Foot-Powered And Hand-Powered Woodworking MachinesDismiss the idea that foot-powered stationary woodworking tools are toys. In the London-based weekly Work, 1889-1893 -- a magazine dedicated to woodworking, metalworking, and numerous other crafts -- advertisments for these tools appeared issue after issue, and numerous articles focused on their use in shops. (Notice its subtitle: an illustrated magazine of practice and theory for all workmen, professional and amateur. In Work, at least one article described the use of a jig for cutting dovetail joints on a foot-powered table saw.) in addition read what the New Yorker, A L Hall, says about making a Morris chair in 1908.
Or, read the article by Victor J. Taylor, "English Oak
Table: Reproducing an Arts and Crafts Classic,"
Woodworking no, 48 (Septermber/Octorber,
1984), pp. 72-75, which gives instructions on making
Barnsley's famous "hayrake" table (this
link leads to a photo of a copy of the Barnsley
table): American ingenuity and the dramatic style of the Victorian Era complemented each other no better than when they were combined to create beautiful, yet thoroughly functional machinery. In this copiously illustrated paperback, antique tool researcher and author Kenneth L. Cope captures the spirit of the short-lived world of hand and foot-powered machines.
... An influential figure in the English Arts and Crafts movement around the turn of the century, Sidney Barnsley designed and made this massive oak table in 1924. Trained in London as an architect, Barnsley, along with his brother Ernest and their friend Ernest Gimson, was disenchanted with the impersonal, mass-produced furniture churned out by the machinery of the industrial age. So the three left urban life behind and retreated to the idyllic English countryside. In this peaceful setting they planned to make furniture that emphasized craftsmanship and integrity of design.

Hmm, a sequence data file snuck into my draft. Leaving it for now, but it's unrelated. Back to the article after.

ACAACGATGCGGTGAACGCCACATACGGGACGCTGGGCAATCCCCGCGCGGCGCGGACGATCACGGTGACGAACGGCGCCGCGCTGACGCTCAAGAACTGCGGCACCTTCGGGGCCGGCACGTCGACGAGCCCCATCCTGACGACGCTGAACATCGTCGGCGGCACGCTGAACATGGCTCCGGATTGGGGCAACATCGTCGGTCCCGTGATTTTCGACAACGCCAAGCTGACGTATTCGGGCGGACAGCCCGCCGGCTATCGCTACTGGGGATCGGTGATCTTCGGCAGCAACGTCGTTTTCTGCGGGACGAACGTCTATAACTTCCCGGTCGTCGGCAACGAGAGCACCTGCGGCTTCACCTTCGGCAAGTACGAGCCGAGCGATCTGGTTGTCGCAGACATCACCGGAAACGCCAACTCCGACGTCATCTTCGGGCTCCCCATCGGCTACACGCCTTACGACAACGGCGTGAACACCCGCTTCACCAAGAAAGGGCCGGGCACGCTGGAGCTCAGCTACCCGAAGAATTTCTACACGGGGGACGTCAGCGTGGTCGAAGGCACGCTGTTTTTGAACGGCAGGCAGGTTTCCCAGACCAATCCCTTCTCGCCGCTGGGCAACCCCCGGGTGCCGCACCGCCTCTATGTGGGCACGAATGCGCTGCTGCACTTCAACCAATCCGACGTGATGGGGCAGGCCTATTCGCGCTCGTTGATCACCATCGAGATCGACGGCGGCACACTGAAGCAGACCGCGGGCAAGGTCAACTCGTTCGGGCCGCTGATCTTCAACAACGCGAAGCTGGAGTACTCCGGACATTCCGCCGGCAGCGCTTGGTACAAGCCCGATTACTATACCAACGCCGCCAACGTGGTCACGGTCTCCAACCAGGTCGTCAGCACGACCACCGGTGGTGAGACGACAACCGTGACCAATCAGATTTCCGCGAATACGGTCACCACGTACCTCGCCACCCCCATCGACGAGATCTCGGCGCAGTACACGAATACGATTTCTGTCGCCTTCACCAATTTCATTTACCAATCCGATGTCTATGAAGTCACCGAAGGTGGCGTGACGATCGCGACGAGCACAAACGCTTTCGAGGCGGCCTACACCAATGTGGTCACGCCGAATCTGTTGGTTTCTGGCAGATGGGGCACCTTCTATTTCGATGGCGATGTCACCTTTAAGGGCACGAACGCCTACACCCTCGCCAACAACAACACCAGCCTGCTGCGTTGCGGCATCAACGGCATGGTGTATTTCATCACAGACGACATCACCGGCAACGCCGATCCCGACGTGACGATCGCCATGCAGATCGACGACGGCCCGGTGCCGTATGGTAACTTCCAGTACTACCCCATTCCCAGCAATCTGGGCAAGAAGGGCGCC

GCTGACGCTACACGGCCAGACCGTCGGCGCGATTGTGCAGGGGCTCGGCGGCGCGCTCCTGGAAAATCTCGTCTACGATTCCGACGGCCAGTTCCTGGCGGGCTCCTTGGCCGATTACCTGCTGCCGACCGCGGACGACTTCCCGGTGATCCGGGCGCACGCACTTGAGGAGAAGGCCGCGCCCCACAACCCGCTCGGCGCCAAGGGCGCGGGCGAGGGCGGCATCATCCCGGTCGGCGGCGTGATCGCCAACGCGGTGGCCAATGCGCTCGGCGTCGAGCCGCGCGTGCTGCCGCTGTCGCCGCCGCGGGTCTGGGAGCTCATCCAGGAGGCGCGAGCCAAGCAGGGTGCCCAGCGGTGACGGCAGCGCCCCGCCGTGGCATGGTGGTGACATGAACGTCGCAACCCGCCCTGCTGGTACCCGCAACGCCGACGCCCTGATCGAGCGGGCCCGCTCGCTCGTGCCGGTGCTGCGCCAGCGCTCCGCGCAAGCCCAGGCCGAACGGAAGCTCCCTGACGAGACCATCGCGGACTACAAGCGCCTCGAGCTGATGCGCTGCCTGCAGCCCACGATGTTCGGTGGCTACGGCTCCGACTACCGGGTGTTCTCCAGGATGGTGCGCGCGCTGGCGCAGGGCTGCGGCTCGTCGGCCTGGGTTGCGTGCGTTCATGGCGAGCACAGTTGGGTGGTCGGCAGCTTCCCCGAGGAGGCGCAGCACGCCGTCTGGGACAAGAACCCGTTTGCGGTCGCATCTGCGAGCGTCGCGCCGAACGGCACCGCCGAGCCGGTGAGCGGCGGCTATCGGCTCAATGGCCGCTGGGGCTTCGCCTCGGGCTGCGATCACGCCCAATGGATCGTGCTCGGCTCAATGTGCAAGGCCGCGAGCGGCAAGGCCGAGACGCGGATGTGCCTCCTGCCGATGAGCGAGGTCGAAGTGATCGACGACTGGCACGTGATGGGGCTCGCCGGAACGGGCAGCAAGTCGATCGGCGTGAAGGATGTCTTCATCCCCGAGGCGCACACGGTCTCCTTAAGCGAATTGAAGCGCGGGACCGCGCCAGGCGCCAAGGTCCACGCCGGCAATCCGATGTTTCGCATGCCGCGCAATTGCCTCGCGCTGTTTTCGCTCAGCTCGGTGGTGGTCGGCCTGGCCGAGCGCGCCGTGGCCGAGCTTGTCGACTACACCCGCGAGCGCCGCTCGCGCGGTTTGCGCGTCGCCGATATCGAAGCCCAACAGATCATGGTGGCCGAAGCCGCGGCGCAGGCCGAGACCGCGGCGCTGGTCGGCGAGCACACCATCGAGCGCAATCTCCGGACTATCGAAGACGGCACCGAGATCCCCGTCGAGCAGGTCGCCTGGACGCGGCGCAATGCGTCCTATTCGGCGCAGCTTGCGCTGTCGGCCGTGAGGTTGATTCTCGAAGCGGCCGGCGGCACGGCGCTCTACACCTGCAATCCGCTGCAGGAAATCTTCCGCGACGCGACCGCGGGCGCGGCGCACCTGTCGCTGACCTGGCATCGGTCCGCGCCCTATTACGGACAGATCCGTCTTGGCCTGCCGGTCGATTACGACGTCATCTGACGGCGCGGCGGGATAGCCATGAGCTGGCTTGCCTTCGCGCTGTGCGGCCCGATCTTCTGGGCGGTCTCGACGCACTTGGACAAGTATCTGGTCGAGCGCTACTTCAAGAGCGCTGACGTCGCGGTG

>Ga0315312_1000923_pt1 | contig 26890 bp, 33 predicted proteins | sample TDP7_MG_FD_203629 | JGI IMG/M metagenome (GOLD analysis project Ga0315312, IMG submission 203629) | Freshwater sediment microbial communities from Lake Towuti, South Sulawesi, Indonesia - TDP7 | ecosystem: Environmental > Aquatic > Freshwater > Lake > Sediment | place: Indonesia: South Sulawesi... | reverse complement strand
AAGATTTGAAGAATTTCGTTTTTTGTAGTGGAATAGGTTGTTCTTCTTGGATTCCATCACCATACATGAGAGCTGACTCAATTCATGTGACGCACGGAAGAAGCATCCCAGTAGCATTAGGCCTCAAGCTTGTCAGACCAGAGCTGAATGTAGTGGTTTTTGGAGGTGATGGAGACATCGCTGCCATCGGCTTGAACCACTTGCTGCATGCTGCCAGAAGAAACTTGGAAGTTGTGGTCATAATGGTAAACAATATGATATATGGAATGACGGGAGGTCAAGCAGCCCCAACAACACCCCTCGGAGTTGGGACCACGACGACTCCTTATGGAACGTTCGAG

Sidney Barnsley was the loner of the trio. When differences arose among the three partners, he went his own way, hand-crafting all the pieces that came out of his workshop.
His only machine was a large hand- and foot-powered circular saw.
Source: Francis Chilton-Young; Paul Nooncree Hasluck, Work; an illustrated magazine of practice and theory for all workmen, professional and amateur. Weekly v. : ill. ; 30 cm.London : Cassell, 1889-1893; David. Denning, The Art and Craft of Cabinet-Making: A Practical Handbook to the Construction of Cabinet Furniture, The Use of Tools, Formation Of Joints, Hints On Designing And Setting Out Work, Veneering, Etc.; Together With A Review Of The Development Of Furniture. London: Whittaker, 1891. 320 pages. A woodworker's manual dedicated to "amateurs and beginning professional woodworkers", Denning's Chapter 6, "Tools", includes attention to foot power and hand power tools available in England in the 1890s. Kenneth L. Cope, American Foot Power and Hand Power MachineryAvoca, NY: Martin J. Donnelly Antique Tools, 2001. 135 pages.
Below is pasted portions of the blurb about American Foot Power and Hand Power Machinery's purpose, contents, and editorial slant:
The result of nearly ten years of research, the book combines hundreds of period illustrations of human-powered devices of every sort with Cope's detailed research into the histories of the producers of the machines. This book covers hundreds of large and small makers--many of whom were previously undocumented. An index of trade names helps locate historical information about manufacturers.
Eight collectors of American hand and foot powered machinery -- in a separate Appendix -- give commentary-- including pricing information -- about evaluating specific machines.
American ingenuity and the dramatic style of the Victorian Era complemented each other no better than when they were combined to create beautiful, yet thoroughly functional machinery. In this copiously illustrated paperback, antique tool researcher and author Kenneth L. Cope captures the spirit of the short-lived world of hand and foot-powered machines.